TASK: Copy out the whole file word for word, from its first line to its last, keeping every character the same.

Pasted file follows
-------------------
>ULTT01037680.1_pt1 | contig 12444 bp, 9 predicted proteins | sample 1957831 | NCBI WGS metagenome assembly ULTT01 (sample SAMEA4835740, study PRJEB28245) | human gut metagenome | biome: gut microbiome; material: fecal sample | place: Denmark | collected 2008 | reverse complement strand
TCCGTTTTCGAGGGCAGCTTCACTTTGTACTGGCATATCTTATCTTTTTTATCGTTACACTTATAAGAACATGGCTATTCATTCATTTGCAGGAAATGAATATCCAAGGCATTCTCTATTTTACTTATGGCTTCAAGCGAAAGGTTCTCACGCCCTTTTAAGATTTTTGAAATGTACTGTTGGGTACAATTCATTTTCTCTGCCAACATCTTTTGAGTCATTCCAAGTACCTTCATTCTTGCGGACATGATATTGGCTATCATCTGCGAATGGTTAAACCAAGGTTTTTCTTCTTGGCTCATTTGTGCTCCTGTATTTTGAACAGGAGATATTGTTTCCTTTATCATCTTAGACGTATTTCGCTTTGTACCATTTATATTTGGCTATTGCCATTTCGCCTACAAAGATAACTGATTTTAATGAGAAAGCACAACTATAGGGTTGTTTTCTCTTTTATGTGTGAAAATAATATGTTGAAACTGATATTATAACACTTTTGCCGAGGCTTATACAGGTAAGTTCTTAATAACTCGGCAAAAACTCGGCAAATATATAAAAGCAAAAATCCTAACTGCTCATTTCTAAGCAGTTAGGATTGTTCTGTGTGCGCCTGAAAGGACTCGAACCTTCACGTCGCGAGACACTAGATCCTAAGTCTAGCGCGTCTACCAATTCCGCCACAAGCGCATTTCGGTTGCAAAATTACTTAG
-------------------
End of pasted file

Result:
>ULTT01037680.1_pt1 | contig 12444 bp, 9 predicted proteins | sample 1957831 | NCBI WGS metagenome assembly ULTT01 (sample SAMEA4835740, study PRJEB28245) | human gut metagenome | biome: gut microbiome; material: fecal sample | place: Denmark | collected 2008 | reverse complement strand
TCCGTTTTCGAGGGCAGCTTCACTTTGTACTGGCATATCTTATCTTTTTTATCGTTACACTTATAAGAACATGGCTATTCATTCATTTGCAGGAAATGAATATCCAAGGCATTCTCTATTTTACTTATGGCTTCAAGCGAAAGGTTCTCACGCCCTTTTAAGATTTTTGAAATGTACTGTTGGGTACAATTCATTTTCTCTGCCAACATCTTTTGAGTCATTCCAAGTACCTTCATTCTTGCGGACATGATATTGGCTATCATCTGCGAATGGTTAAACCAAGGTTTTTCTTCTTGGCTCATTTGTGCTCCTGTATTTTGAACAGGAGATATTGTTTCCTTTATCATCTTAGACGTATTTCGCTTTGTACCATTTATATTTGGCTATTGCCATTTCGCCTACAAAGATAACTGATTTTAATGAGAAAGCACAACTATAGGGTTGTTTTCTCTTTTATGTGTGAAAATAATATGTTGAAACTGATATTATAACACTTTTGCCGAGGCTTATACAGGTAAGTTCTTAATAACTCGGCAAAAACTCGGCAAATATATAAAAGCAAAAATCCTAACTGCTCATTTCTAAGCAGTTAGGATTGTTCTGTGTGCGCCTGAAAGGACTCGAACCTTCACGTCGCGAGACACTAGATCCTAAGTCTAGCGCGTCTACCAATTCCGCCACAAGCGCATTTCGGTTGCAAAATTACTTAG